This story is a frequently anthologized part of Esperanto literature, and it demonstrates the inherent respectability politics of the language. If you want to be a “good fairy,” you must not only accept being marginalized within the foundational text of Esperanto, but you must oppose the “bad fairies” who do not accept it. If the Ido movement, for example, wants equality for fairies at the expense of the Esperanto movement’s doctrine (the Fundamento), they are evil people whom good fairies must oppose at all costs. And if fairies don’t oppose Ido and support Esperanto, they are bad fairies.

That’s what the white, cisgender Western Esperantist Louis Beaucaire wanted to convey. That’s what the Nobel-prize-nominated Esperanto poet William Auld loved enough to include in the anthology Nova Esperanta Krestomatio during the 1980s, and what the Universal Esperanto Association continues to publish. You be the judge.

Creating an inclusive auxlang

Raye Chell Mahela

Read in EnglishLegu Esperante

An international auxiliary language (sometimes abbreviated as IAL or auxlang) or interlanguage is a language meant for communication between people from different nations who do not share a common first language. An auxiliary language is primarily a second language.

from Wikipedia

Not all conlangs are meant to be auxlangs, but some are – like Ido and Esperanto. However, can a language invented by one man or one small committee be inclusive?

Becca’s post, “How universal can a language be?“, mentions a few things:

For queer people, learning any language can be a very invalidating experience.


Learning a constructed language can be even more invalidating. Constructed languages have been made with a particular goal in mind, and queer people soon discover that this goal did not involve them.


When thinking about the possibility of a queer language, it is hard to imagine constructing such a thing without invalidating someone. Any constructed language is very likely to push, consciously or unconsciously, the particular biases of the author.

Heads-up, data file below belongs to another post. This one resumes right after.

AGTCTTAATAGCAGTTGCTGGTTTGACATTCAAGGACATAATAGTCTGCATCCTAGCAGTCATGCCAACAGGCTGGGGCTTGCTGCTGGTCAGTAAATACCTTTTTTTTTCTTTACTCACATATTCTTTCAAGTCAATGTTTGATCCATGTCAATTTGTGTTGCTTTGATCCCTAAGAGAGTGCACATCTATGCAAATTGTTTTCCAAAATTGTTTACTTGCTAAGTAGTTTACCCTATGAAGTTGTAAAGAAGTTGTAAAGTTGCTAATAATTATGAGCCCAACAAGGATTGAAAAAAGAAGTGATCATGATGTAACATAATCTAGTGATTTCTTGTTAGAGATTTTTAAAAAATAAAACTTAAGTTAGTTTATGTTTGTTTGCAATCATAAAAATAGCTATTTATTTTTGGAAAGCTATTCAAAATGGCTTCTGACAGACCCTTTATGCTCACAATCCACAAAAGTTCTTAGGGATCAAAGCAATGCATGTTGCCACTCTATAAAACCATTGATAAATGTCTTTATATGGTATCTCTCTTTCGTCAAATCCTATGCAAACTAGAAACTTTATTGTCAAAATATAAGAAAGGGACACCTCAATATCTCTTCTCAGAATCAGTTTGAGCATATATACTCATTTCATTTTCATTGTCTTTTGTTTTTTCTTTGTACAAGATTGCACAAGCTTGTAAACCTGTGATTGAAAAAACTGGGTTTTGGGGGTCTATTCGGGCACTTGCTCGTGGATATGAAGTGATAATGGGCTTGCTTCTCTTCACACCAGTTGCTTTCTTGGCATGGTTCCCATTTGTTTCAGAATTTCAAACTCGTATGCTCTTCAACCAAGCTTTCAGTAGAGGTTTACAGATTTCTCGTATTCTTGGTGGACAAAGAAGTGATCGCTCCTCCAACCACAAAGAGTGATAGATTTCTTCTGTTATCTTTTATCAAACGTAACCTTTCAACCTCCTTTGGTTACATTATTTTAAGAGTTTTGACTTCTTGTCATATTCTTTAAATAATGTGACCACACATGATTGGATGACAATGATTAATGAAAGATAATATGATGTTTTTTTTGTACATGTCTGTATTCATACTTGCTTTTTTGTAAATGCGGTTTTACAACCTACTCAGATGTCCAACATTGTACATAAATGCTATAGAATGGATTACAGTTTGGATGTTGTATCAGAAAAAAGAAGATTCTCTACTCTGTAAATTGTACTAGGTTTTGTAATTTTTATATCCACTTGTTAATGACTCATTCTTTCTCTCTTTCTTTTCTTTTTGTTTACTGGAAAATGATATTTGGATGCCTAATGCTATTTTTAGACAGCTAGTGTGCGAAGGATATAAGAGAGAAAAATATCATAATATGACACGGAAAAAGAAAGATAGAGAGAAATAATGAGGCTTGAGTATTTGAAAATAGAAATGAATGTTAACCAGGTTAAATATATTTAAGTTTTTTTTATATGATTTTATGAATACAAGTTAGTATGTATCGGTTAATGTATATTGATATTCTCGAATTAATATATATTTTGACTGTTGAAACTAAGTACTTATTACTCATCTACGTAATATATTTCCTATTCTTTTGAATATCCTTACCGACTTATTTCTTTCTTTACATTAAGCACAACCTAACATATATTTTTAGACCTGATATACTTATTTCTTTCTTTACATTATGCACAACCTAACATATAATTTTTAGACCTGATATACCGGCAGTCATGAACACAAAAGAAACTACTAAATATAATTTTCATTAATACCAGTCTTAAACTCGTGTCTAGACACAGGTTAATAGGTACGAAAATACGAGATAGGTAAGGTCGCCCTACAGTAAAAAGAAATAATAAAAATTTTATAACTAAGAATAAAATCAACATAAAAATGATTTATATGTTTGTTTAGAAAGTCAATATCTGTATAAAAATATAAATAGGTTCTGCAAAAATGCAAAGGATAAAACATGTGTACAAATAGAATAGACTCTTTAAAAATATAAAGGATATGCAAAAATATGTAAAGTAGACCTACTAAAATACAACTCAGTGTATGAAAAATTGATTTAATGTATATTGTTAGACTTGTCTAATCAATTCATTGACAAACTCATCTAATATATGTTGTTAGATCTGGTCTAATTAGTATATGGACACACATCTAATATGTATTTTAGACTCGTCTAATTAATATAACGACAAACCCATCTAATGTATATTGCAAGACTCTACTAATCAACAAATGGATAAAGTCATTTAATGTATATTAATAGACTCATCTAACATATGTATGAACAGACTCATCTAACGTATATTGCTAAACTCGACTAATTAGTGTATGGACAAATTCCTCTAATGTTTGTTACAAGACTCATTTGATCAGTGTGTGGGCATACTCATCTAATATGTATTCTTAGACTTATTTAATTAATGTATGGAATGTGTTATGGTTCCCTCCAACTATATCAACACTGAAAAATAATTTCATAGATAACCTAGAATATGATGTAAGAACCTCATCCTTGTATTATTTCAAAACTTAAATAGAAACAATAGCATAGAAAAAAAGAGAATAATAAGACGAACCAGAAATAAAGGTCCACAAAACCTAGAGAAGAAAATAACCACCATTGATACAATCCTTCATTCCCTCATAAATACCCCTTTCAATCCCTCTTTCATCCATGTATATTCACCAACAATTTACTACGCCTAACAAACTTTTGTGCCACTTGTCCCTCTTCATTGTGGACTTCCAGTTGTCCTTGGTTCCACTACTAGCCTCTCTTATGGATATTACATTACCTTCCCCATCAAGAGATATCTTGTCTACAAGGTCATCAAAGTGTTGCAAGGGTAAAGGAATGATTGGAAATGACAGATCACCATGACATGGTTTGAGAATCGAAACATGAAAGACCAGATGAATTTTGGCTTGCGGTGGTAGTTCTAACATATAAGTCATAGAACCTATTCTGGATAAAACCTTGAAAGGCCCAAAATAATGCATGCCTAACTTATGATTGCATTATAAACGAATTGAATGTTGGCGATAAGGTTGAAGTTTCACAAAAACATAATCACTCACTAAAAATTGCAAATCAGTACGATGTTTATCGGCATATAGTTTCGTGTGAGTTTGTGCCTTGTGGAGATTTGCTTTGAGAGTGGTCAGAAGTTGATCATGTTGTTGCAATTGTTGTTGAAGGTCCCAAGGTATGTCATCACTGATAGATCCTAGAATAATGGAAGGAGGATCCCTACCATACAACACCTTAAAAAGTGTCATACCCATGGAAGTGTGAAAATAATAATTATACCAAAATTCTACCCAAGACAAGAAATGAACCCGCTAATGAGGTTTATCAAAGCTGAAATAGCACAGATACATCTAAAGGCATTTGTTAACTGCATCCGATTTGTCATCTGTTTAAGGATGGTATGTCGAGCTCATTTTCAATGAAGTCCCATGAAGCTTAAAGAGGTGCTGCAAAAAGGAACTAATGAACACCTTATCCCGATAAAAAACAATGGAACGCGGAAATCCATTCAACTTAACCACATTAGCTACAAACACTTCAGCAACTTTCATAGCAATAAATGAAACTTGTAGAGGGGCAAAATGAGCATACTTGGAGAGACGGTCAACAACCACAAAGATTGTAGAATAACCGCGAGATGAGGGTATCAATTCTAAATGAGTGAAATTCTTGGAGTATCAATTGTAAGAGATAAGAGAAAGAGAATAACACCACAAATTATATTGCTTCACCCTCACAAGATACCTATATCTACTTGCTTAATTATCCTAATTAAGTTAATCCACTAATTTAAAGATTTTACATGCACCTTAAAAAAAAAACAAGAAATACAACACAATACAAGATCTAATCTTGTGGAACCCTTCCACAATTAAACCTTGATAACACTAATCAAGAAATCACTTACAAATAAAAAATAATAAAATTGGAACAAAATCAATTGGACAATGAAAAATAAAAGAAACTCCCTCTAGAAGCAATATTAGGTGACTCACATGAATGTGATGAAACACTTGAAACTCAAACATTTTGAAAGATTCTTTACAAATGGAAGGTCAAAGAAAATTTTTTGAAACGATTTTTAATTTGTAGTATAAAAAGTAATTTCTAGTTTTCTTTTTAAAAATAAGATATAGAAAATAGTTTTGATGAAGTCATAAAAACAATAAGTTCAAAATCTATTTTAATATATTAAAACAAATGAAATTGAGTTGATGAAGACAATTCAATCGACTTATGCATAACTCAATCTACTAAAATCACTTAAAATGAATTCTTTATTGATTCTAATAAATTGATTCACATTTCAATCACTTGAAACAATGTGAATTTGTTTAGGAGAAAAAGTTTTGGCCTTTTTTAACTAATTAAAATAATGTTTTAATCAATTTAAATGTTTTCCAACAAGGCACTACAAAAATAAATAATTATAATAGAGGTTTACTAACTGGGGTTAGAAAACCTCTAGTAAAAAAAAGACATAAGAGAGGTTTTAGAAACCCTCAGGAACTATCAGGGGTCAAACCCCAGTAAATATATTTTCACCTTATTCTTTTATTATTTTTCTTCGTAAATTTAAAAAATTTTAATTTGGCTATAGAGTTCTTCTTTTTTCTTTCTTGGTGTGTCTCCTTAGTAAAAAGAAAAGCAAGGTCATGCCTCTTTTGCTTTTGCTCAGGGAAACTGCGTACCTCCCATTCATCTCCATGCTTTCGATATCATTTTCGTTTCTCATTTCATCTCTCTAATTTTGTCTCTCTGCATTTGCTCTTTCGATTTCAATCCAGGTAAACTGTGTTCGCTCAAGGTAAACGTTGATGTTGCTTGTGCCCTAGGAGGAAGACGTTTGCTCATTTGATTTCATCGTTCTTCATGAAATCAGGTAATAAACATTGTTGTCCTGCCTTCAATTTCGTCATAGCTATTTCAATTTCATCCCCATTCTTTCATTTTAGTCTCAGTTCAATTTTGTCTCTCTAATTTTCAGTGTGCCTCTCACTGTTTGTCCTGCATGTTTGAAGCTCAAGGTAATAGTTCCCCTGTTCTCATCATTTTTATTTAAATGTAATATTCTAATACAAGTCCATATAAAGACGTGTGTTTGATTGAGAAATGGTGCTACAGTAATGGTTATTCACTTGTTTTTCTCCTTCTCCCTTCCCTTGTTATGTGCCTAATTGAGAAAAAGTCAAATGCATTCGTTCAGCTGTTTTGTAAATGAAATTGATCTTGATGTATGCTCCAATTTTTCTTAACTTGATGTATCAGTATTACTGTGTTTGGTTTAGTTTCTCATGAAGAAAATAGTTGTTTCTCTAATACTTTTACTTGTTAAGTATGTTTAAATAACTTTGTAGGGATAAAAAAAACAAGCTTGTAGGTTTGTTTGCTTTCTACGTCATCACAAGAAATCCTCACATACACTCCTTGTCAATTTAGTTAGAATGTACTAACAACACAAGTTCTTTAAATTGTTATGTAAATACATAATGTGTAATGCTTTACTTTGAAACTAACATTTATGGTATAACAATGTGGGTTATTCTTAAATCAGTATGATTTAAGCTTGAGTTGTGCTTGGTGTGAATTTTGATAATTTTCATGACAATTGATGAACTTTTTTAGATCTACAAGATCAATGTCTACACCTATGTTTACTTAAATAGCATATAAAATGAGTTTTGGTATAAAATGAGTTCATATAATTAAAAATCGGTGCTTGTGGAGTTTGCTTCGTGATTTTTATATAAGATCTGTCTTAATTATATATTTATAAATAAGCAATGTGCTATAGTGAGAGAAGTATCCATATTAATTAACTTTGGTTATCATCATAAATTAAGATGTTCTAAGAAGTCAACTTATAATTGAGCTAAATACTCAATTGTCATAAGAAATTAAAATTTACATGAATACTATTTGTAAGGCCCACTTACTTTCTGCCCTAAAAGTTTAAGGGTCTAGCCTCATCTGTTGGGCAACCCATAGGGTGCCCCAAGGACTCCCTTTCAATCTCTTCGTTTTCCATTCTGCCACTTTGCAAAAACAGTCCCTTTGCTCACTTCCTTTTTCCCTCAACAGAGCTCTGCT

Which got me thinking about how could we achieve a language that includes as many people as possible. What are some of the challenges that would arise?

1. Be created by many

A single person cannot reasonably create a language that includes everybody and excludes no one. Again, from Becca’s article:

For example, if a transmedicalist were to construct a language designed to be inclusive to trans people, the author would probably make sex equivalent to gender, erase the concept of being cis or trans altogether and strictly assert the gender binary. A person who does not believe in gender, on the other hand, may choose to erase any concept of gender from their language altogether. Yet to many trans people, either of these would be less inclusive and less validating than a Romance language

I think that the only way to reasonably come to rules for the language that most people can agree to, and most people can feel represented by, is to have a group of people create the language. Not just Europeans, not just straight people, not just one gender or another. As many people as possible need to be able to give their input – whether or not they are linguists.

2. Be fluid

With certain conlangs, such as Esperanto, the community in general is very resistant to change, thinking that it might end up killing the language and defeat Esperanto’s goal of being spread to everybody as a second language.

But, in order for a language to be inclusive, it has to be open to changing – after all, even with a committee of people from various backgrounds working on a language together, somebody is bound to be left out. Therefore, the language would need to be open to change when people voice their concerns.

3. Be versioned

Of course conlangs go through various drafts, but I think that it is important to not just stop at v1.0. Each version needs to have people using it and refining it, with new features added for new versions.

That might sound like programming language development – even ol’ C++ has major differences between version 1998 and version 2011. 1998 is a solid language, and many people still use 1998 exclusively, but 2011 adds a lot of modern features that people have come to expect from modern languages.

Perhaps spoken languages should be similar.

If you look at Ithkuil, it is versioned as well — each “version” is marked by a year: 2004, 2007, 2011. I have not learned it myself, but if anyone out there has input on how the Ithkuil community deals with this, please let me know! :)

4. Be modular and extendible

It might seem daunting to build such a fluid language! What if some people want aspects of Láadan’s evidence markers, but want Ido’s reversibility when it comes to word building? You have to choose one focus!

No you don’t! Why not include everything?

The language shouldn’t be written into a corner so that it has to follow one paradigm, but should be built in such a way that it can be expanded upon with minimal pain for the core language itself.

Again, if you’re a programmer, think of libraries of code. Libraries for C++ are built with C++’s rules, but extend the functionality of the language – so, for example, your programs don’t have to just be console-based, white text on a black screen. (Though it’d be interesting to have namespaces in branches of the language, hmm…)

So how do we achieve this?

How could we possibly collaborate on an auxlang, bringing in many voices and allowing for evolution over time? How could we allow people to work on off-shoots of the language, and once refined, asked to be made part of the core language? How do we keep track of all of the changes made to the language over time?

Revision Control.